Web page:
by Laura Kressly
Penelope Skinner’s 2010 play feels like it’s bursting at the seams with damaged – and damaging – people, but there’s only four of them. Cassie works for a feminist charity and can barely contain her rage against the patriarchy. Her flatmate Rose believes in fairies, numerology and fate but is less concerned with holding down a job and paying rent. Mark owns a flat in Chiswick, works in marketing and is capable of extraordinarily disgusting misogyny and casual homophobia. Then there’s his flatmate Tim, a uni mate who wants to be a carer and is grieving the recent death of his grandmother. The combination of these four personalities could easily lend itself to sitcom-type comedy, but instead they create a perfect storm of dramatic chaos after Rose and Mark start sleeping together.
There are many funny moments, though more often than not they’re close to the bone. Laughter at Cassie attempts to explain to Rose that Mark’s failure to return her calls probably doesn’t mean he’s dead in a ditch somewhere segues into the possibility that she may be mentally ill. Cassie’s feminist soundbites she hurls at Mark’s casual misogyny are funny in their predictability, but his behaviour absolutely deserves them. There are others that are much darker, and Skinner is adept at tone switching. She also skilfully keeps a few steps ahead of her audience and largely escapes predictability, even though much of the story’s events are far from the stuff of everyday life.
The cast, though all-white, make an excellent ensemble. George Fletcher is an infuriating and despicable Mark who’s true intentions are never quite revealed. Does he genuinely care for Cassie, or does he just want to fuck her? Is he actually a decent chap at heart, or is her rotten all the way through? Callum Sharp as Tim is his vulnerable and insecure foil, begging the question as to how these two totally opposite personalities are able to be friends. Isabel Della-Porta is a worldly, wise and no-fucks-giving Cassie, who similarly contrasts manic pixie dreamgirl Katie Buchholz as Rose.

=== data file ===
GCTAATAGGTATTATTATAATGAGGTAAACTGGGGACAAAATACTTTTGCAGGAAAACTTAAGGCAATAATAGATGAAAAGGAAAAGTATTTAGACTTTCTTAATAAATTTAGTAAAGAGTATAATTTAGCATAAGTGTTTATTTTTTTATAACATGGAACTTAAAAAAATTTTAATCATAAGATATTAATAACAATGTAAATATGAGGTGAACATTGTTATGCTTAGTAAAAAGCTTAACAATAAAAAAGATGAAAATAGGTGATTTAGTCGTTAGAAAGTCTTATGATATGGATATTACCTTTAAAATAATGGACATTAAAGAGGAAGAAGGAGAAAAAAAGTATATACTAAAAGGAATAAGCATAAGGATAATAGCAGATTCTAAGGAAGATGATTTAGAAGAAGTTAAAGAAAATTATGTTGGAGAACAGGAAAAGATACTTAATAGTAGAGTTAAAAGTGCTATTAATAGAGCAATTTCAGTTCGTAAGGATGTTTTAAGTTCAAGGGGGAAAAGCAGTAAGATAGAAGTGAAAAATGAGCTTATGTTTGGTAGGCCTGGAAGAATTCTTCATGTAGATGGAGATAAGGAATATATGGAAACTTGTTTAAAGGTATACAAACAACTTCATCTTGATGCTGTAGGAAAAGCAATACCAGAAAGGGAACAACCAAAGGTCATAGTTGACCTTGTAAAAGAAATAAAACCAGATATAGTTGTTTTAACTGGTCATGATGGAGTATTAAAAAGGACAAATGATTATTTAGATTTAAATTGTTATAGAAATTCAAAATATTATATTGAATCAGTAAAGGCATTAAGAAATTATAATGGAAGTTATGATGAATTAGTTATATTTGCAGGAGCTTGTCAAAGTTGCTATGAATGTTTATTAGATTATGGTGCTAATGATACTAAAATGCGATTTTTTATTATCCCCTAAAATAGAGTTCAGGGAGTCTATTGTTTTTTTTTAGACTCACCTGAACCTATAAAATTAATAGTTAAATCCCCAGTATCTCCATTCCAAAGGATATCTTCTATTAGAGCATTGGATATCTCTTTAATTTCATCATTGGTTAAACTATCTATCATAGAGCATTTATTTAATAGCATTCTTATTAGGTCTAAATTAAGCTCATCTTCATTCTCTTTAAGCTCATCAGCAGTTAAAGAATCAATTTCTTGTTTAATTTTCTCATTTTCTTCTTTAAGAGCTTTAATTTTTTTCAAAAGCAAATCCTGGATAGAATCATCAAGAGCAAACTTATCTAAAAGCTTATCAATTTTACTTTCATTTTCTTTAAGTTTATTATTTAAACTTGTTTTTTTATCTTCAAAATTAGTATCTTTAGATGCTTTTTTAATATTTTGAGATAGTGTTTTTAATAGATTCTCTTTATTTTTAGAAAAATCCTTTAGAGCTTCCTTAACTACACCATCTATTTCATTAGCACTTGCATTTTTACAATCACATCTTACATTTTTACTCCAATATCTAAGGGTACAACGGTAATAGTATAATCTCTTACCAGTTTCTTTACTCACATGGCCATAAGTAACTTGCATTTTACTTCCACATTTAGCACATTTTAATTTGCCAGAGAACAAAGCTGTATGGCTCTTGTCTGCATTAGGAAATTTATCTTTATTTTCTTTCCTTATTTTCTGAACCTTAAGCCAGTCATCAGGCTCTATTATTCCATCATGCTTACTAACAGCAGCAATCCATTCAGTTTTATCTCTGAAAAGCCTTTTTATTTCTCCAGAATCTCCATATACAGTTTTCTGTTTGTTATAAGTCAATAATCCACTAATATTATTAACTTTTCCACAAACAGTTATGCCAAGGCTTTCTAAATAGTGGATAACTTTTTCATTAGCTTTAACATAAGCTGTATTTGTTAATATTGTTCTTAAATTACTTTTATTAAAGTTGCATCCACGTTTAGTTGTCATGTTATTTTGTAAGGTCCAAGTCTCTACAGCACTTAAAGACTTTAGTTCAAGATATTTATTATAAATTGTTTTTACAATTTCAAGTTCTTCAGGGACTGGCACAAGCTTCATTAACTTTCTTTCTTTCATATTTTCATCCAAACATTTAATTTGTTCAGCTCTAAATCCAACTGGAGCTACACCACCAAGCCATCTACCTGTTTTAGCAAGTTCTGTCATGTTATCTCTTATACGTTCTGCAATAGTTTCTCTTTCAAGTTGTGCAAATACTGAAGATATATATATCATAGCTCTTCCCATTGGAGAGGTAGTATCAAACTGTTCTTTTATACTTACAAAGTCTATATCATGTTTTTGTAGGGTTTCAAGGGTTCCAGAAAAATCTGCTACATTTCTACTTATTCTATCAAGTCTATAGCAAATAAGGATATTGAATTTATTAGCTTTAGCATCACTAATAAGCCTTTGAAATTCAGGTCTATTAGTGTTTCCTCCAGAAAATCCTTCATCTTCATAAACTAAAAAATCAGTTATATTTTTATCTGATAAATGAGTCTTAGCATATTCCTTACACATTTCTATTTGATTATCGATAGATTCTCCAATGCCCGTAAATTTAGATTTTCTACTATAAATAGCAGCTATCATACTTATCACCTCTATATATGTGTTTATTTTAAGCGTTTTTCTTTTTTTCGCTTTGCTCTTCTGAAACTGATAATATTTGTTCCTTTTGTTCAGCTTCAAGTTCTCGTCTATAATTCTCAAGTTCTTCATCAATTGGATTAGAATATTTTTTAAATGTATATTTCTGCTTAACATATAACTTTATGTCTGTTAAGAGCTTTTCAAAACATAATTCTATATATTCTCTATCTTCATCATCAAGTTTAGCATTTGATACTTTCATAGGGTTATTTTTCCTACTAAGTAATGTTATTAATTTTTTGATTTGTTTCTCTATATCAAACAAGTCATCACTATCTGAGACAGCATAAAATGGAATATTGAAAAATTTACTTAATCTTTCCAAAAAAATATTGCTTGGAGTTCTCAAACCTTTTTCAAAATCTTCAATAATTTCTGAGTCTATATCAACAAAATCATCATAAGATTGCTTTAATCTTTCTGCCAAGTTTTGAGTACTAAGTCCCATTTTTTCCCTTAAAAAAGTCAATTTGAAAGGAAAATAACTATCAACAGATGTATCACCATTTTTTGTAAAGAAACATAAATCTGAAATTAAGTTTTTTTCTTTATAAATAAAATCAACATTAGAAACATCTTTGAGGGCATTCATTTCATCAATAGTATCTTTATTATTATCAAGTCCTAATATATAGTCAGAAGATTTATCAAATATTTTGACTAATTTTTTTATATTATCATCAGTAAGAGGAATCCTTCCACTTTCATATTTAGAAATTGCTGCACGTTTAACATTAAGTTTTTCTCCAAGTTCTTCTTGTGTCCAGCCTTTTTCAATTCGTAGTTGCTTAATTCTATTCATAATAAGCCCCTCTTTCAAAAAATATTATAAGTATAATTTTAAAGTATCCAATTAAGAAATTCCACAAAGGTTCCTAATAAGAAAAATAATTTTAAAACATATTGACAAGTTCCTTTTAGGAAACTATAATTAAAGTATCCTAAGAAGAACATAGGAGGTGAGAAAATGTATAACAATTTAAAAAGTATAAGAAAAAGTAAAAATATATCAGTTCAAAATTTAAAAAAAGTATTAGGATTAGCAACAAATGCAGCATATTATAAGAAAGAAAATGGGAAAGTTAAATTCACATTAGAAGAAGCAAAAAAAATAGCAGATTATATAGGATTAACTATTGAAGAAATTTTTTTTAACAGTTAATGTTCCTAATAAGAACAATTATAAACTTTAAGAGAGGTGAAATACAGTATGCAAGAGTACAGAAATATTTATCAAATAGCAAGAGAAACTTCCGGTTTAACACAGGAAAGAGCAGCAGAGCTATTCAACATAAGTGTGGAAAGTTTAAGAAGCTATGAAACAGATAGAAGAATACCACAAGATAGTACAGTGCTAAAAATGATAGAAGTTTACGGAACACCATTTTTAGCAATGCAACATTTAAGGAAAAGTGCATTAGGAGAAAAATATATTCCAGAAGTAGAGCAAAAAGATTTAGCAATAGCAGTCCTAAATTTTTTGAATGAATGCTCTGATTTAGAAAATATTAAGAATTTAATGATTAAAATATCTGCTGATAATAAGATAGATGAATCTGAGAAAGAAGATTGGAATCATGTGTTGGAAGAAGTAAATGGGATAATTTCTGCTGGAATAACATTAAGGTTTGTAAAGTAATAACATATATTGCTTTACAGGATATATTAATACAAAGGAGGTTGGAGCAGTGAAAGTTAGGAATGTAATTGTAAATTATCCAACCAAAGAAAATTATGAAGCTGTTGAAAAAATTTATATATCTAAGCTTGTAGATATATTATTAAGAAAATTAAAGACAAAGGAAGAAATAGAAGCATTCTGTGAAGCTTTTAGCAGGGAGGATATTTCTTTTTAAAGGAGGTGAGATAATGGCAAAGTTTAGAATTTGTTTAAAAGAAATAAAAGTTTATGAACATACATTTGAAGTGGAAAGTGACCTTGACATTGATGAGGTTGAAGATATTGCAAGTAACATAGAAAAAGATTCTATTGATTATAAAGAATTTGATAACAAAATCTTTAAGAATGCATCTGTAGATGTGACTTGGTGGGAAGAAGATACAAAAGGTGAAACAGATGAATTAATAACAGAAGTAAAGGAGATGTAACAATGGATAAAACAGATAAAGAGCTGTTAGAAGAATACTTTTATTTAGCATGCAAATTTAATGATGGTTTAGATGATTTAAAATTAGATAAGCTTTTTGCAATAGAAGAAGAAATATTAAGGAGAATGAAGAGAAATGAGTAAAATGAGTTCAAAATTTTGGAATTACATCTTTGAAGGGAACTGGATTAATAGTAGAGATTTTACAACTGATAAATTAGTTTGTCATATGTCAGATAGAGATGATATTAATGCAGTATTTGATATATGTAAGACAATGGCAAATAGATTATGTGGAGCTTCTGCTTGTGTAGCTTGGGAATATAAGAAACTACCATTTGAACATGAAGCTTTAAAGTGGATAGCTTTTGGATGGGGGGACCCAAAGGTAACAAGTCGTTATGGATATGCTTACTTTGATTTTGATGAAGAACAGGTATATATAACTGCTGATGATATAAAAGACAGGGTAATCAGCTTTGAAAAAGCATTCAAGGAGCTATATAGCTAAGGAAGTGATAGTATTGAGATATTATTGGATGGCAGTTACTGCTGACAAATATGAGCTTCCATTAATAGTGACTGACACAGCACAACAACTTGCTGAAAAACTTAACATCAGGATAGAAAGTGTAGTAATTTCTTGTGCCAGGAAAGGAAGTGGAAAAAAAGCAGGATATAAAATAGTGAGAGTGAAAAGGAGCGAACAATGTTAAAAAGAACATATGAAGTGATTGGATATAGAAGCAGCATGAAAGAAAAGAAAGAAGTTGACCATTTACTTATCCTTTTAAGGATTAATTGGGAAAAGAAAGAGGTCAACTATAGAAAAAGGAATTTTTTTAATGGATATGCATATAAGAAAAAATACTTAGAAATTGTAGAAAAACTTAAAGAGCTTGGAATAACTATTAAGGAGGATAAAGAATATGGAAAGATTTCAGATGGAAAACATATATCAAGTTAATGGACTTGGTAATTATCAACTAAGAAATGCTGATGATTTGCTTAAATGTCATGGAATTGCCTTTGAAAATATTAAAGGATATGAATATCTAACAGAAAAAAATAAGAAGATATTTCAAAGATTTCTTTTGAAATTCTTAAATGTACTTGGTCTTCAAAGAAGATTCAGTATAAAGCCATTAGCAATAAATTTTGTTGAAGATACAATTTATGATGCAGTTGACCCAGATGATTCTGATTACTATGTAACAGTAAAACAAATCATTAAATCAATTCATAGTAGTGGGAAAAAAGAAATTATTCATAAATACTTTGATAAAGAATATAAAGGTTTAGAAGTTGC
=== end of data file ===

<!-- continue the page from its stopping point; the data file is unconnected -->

Georgie Staight’s direction is sharp and concise, though there are some stylised transitions that are over-long. Paired with Skinner’s writing, no scene feels gratuitous – even if the overarching story prompts disbelief in just how untenable it is. This is a punchy production of a play that doesn’t yet feel too dated, as several of its themes – grief, mental health and abuse – are still all too relevant.
Eigengrau runs through 22 September in London.
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